- Mid 20th century (Creation)
Level of description
Content and Structure
Scope and content
Mould made of gelatine used to produce plaster copies of a Greek portrait.
Appraisal, destruction and scheduling
System of arrangement
Name of creator
J. Giusti & Co. was a Glasgow-based business active from the late 19th to the early 21st century specializing in plaster work and mould making. The firm was likely founded by one of the Giusti Brothers who are listed in an 1871 census residing at 130 Hospital Street, Glasgow: Calelo Giusti (born c.1843), Giuseppie (sic.) Giusti (born c.1844) and Gamalielo Giusti (born c.1847). The three brothers are listed in the census as “stucco image makers.”
The family seems to have started two separate businesses, both of which are recorded in the Glasgow Post-Office Annual Directory, 1884-85. One business, “Giusti Brothers,” is listed as “figure makers” and operated at 7 South Coburg St. The other business, “J. Giusti” is listed as “plaster modeller” and operated at 87 Bothwell St. The two Giusti businesses continued to operate for several years, and by 1886 “J. Giusti” was expanded to “J. Giusti & Co.” By 1889, only the J. Giusti & Co. business was listed in the Post-Office Directory, but under two locations. The first location at 328 South Vincent St. is listed under “Modellers,” and the second location at 87 Bothwell St. is listed under “Modellers (In Wood).”
J. Giusti & Co. engaged in a several enterprises outside of their work with plaster. The company is also described as confectioners in 1899 and later, from 1902 until at least 1910, as wine and Italian merchants. However, the company's longest business interest was in the production of plaster moulds as well as the sale and repair of plaster casts.
Records from the Glasgow School of Art Board of Governors indicate that the school purchased plaster casts from J. Giusti & Co. and hired the company to make plaster reproductions of student work as early as 1890. The company was hired to repair plaster casts at the GSA as early as 1891 and was hired for the same purpose through 1996 when the company performed repair work on the Winged Victory of Samothrace.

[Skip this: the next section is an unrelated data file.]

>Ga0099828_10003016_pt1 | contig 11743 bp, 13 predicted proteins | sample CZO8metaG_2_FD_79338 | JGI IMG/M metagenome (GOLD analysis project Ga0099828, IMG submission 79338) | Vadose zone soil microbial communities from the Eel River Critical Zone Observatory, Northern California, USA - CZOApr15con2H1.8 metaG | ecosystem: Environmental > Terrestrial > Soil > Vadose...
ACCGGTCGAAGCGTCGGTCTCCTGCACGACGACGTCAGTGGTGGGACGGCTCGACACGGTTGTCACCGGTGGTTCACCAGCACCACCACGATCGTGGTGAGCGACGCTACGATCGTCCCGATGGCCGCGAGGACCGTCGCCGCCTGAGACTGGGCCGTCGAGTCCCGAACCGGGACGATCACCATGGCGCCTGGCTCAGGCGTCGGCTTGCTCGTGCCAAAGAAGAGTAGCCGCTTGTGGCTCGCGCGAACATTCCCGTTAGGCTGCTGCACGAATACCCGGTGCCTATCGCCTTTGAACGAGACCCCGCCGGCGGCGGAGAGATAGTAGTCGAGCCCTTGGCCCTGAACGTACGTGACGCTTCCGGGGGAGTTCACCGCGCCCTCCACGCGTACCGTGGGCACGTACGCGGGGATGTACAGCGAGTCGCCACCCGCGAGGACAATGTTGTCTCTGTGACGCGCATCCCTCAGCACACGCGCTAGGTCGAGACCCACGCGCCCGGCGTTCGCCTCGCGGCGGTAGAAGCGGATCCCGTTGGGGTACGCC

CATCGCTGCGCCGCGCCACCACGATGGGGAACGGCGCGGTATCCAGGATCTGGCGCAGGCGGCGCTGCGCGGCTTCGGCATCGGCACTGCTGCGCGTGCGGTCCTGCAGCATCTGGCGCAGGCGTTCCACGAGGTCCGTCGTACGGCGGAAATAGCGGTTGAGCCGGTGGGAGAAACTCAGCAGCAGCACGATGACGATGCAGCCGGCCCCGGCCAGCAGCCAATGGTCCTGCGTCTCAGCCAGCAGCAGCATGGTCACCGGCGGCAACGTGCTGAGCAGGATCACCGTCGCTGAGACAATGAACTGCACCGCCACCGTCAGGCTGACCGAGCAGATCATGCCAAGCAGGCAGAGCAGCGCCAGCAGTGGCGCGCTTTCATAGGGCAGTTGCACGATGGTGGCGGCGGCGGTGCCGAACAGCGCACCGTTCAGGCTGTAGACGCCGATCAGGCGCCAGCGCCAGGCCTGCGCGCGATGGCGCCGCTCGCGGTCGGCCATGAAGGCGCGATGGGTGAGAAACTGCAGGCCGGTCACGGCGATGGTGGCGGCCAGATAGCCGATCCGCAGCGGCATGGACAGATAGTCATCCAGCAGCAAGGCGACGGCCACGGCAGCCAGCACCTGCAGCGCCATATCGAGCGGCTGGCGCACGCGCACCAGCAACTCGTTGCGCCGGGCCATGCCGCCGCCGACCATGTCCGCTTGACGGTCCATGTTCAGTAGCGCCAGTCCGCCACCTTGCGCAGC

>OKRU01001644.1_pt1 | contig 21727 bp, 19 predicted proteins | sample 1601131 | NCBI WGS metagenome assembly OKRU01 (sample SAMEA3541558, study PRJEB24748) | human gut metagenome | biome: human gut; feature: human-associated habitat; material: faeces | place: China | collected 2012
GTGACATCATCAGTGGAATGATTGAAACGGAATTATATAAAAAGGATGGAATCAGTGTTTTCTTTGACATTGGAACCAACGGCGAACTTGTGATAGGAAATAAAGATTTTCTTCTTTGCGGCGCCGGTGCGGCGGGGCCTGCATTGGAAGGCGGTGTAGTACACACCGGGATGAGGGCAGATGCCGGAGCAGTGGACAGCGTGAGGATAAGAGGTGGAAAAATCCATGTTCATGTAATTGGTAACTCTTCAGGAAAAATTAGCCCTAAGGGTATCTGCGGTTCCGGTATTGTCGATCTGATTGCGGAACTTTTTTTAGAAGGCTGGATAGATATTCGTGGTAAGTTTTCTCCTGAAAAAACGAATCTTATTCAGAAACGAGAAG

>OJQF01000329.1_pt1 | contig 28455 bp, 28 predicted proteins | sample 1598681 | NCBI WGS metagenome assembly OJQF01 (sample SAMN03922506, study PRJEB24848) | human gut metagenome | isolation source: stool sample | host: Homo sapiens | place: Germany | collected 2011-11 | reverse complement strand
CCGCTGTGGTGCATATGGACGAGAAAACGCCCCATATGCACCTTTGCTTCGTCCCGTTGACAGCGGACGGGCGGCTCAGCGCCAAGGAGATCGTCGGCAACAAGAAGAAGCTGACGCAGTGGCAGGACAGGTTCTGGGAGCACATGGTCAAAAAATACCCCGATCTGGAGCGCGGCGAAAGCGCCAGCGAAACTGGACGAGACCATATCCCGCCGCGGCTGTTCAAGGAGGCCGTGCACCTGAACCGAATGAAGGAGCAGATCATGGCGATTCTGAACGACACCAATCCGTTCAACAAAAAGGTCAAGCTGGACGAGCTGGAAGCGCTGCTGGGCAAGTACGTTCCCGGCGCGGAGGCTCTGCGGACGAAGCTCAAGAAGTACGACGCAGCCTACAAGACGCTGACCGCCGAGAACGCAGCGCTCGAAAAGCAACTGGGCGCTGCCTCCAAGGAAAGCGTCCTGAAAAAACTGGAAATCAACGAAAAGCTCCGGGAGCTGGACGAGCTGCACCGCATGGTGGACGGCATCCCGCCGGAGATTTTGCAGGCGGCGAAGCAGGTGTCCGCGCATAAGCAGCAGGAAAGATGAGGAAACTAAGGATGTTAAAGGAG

In the mid-20th century the company was purchased by the Gaggini family. They continued to operate under the business name J. Giusti & Co., and described themselves as “statuary and cornice repair, moulders and figure makers.” Throughout much of the 20th century the company supplied local schools and churches with plaster casts and operated a retail shop selling plaster objects at least through the mid-1970s. After the business closed, members of the Gaggini family continued to repair statuary, work with plaster, and supply plaster casts until as recently as 2016.
Physical Description and Conditions of Use
Conditions governing access
Conditions governing reproduction
Language of material
Script of material
Language and script notes
Blackened, shrunken, and embrittled mould with a significant network of cracking.
The plaster positive bust would have been coated with shellac and later covered with a layer of plasticine. A solid conical cylinder of plasticine was added near the forehead, then a two part plaster mould was cast atop the plasticine. Once the outer plaster mould was set, the plasticine cone and topcoat would be removed and the outer plaster mould place back over the plaster positive bust. The gap between the positive bust and the outer plaster mould would be filled with liquid gelatine through the conical spout where the plasticine cylinder had formerly been. A circular stump is visible on the exterior where excess gelatine from the spout has been removed.
The gelatine, once set, formed a flexible mould of the bust. The outer plaster mould (missing) would have been used to stabilize the gelatine mould while new plaster casts were produced. Alum in water would have been brushed over the interior surface of the gelatine mould
Dimensions: 270 x 220 x 160 mm